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Ton sur ton
Frank MARTIN (1890-1974)
Kyrie (Messe pour double chœur) (1922-26) [5:10]
Arvo PÄRT (b. 1935)
Magnificat (1976) [5:41]
Morten LAURIDSEN (b. 1943)
O Magnum Mysterium (1994) [6:48]
Rudolf MAUERSBERGER (1889-1971)
Wie liegt die Stadt so wüst (1945) [6:41]
Samuel BARBER (1910-1981)
Agnus Dei (1938) [7:21]
Maarten VAN INGELGEM (b. 1976)
Hampstead Heath (2014) [6:49]
Kurt BIKKEMBERGS (b. 1963)
Never pain to tell thy love (2004) [2:23]
Herbert HOWELLS (1892-1983)
Take Him, Earth for Cherishing (1964) [8:52]
Francis POULENC (1899-1963)
Un soir de neige (1944) [6:20]
Vlaams Radiokoor/Bart van Reyn
rec. 2019, Jezuïetenkerk, Heverlee, Leuven, Belgium
Tests and translations included

I’ve previously heard a number of Evil Penguin releases of recordings by the Vlaams Radiokoor and in each case I’ve been seriously impressed by the quality of the singing. Those earlier releases were all conducted by Hervé Niquet (review ~ review ~ review). On this occasion, though, the choir is singing under Bart van Reyn, who has been their music director since the start of the 2019-20 season. I surmise, therefore, that this is their first disc together.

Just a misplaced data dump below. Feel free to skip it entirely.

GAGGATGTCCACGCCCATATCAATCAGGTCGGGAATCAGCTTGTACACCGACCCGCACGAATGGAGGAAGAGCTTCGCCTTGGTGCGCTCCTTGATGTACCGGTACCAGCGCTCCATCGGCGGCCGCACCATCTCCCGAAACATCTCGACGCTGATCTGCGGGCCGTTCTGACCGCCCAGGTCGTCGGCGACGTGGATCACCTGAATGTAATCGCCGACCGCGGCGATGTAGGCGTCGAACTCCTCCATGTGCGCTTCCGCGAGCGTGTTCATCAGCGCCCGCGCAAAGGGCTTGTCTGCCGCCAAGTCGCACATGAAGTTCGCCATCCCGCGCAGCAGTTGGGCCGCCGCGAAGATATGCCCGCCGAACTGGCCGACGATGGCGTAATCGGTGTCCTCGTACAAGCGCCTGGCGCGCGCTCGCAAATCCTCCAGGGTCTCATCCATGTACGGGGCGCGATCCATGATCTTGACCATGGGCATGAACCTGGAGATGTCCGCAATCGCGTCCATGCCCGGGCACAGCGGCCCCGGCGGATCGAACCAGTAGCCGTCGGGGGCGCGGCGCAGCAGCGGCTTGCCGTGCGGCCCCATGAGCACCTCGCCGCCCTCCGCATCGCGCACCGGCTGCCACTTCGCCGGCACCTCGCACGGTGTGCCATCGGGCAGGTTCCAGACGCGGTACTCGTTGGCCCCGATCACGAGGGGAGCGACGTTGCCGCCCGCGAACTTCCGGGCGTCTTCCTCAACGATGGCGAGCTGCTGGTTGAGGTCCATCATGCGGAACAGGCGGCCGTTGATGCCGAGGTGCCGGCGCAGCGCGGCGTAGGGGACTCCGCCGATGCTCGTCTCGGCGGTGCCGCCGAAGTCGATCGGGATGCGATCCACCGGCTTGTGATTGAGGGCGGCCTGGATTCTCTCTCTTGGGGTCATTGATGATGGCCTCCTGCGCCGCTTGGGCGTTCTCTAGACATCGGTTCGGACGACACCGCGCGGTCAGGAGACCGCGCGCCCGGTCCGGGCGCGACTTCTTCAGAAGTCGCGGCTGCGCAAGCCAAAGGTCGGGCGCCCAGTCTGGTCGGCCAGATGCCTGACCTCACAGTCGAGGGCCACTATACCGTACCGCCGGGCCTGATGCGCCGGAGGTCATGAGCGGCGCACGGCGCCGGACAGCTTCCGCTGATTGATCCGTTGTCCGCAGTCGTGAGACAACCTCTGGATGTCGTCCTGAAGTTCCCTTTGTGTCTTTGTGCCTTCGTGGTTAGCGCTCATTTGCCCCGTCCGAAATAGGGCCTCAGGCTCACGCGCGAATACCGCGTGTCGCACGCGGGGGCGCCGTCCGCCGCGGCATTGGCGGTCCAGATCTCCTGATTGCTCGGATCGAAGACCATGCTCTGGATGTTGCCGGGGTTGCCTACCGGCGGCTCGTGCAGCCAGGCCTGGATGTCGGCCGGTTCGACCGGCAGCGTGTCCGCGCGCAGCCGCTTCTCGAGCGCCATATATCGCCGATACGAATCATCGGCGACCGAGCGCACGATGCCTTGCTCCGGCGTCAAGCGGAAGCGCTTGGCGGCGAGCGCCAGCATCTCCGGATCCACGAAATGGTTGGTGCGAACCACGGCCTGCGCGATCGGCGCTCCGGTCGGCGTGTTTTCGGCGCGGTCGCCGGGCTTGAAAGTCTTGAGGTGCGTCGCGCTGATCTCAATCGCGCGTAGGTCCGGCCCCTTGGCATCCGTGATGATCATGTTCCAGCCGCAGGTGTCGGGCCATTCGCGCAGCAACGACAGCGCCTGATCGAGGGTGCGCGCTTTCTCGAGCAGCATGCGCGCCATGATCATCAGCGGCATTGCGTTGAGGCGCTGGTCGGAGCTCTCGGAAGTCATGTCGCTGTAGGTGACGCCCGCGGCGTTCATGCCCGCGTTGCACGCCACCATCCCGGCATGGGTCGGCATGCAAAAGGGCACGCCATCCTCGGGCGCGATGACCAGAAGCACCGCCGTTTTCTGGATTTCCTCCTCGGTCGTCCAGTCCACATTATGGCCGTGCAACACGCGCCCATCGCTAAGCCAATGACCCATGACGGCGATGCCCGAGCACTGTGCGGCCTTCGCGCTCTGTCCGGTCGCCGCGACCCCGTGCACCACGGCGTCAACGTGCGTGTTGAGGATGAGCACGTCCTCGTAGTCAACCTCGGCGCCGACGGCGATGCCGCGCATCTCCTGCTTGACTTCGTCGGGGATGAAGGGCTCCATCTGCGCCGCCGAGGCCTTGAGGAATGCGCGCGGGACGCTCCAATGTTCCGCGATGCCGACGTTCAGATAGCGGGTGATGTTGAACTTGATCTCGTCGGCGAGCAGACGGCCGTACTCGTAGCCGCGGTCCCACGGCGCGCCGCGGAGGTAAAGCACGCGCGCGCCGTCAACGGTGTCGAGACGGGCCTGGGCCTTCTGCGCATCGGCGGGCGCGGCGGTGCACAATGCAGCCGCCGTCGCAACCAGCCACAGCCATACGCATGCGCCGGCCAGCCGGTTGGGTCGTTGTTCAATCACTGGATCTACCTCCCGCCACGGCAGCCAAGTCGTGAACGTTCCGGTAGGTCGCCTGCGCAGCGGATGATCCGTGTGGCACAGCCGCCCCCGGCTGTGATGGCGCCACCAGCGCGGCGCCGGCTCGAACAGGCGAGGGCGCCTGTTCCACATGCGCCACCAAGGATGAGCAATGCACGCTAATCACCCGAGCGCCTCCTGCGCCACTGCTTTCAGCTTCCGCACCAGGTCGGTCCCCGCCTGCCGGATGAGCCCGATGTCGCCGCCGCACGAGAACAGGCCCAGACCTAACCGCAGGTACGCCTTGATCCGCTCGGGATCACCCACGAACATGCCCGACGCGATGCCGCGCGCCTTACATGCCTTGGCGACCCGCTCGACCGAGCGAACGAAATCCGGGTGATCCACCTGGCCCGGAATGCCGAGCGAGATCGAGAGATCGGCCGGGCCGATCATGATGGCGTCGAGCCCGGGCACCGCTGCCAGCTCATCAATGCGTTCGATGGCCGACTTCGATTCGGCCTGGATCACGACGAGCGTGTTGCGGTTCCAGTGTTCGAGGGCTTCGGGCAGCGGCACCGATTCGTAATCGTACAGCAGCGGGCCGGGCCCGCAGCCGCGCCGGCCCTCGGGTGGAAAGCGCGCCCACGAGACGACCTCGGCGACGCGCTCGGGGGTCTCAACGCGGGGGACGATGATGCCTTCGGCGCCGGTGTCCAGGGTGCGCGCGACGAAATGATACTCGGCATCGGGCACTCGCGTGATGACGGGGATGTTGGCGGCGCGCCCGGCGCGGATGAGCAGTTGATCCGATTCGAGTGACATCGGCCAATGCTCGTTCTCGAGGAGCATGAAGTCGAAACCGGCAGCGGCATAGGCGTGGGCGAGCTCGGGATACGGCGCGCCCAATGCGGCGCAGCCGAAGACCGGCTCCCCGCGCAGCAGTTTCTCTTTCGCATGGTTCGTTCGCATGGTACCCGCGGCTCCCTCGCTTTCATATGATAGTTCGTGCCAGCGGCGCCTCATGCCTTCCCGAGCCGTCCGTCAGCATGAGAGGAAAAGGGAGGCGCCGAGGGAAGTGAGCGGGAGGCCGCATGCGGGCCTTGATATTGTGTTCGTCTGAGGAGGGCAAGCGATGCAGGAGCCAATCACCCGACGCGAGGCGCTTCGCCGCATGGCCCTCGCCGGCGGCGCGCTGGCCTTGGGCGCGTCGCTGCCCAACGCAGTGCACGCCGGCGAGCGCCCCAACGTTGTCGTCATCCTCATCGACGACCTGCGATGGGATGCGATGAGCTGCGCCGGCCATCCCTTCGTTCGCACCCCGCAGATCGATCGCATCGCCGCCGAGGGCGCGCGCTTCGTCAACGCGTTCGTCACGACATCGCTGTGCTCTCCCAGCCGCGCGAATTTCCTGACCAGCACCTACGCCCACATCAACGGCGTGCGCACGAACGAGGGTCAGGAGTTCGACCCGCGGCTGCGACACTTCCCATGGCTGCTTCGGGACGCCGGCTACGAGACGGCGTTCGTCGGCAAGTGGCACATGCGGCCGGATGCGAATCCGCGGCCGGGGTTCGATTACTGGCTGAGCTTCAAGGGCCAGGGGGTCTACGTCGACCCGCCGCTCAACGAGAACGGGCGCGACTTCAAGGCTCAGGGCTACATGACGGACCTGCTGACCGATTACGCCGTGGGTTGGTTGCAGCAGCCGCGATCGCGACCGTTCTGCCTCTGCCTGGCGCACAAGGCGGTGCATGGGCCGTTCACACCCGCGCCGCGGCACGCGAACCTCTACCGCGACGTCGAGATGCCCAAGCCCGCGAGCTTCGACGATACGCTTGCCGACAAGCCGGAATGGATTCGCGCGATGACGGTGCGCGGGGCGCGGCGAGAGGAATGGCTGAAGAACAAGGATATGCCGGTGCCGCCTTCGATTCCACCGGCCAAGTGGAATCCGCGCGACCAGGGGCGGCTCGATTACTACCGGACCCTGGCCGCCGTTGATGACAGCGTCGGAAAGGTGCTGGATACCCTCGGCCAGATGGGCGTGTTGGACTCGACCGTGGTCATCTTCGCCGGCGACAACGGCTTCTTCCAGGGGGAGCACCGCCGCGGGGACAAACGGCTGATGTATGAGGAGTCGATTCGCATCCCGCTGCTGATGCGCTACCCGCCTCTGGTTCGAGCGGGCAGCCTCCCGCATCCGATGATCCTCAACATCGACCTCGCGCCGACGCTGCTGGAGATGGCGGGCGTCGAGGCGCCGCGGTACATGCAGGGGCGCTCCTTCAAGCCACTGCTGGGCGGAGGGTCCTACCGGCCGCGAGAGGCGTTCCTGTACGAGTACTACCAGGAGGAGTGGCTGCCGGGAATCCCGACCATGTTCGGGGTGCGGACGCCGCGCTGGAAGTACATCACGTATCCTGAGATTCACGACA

In the booklet we read that this mixed programme “is like an exhibition in which singers emerge from silence, painting with music, note upon note, colour upon colour, tone upon tone.” The chosen repertoire consists of expressive music, largely in a slow or moderate tempo. However, whilst that might suggest a lack of variety, that’s not the case: there’s plenty of differentiation.

Much of the music is pretty familiar. The Kyrie from Frank Martin’s magnificent Messe pour double chœur serves notice that we’re to experience top quality singing. The choir’s sound is beautifully integrated and there’s great clarity in the part-writing. Later, when the music speeds up, the singing has thrilling urgency. This performance makes me wish the Vlaams Radiokoor had recorded the complete Mass. A choir needs perfect discipline and accuracy of ensemble and intonation to be able to bring off a piece like Arvo Pärt’s Magnificat. The Vlaams Radiokoor possess those attributes in spades.

There are two American pieces, both of them very familiar. Lauridsen’s O Magnum Mysterium has achieved near-classic status and it’s much recorded. You’ll go a long way, though, to find a recording as good as this present one. The performance is flawless and expressive with the long phrases wonderfully sustained. I’ve never been quite convinced that Samuel Barber’s own arrangement of his celebrated Adagio for Strings works as a vocal piece. In particular, that’s because the soprano line lies stratospherically high at times. When you have sopranos of this calibre, however, there’s no sense of strain. I like the fact, too, that Bart van Reyn is perceptive in his choice of tempo: the music flows but the pacing retains the necessary solemnity.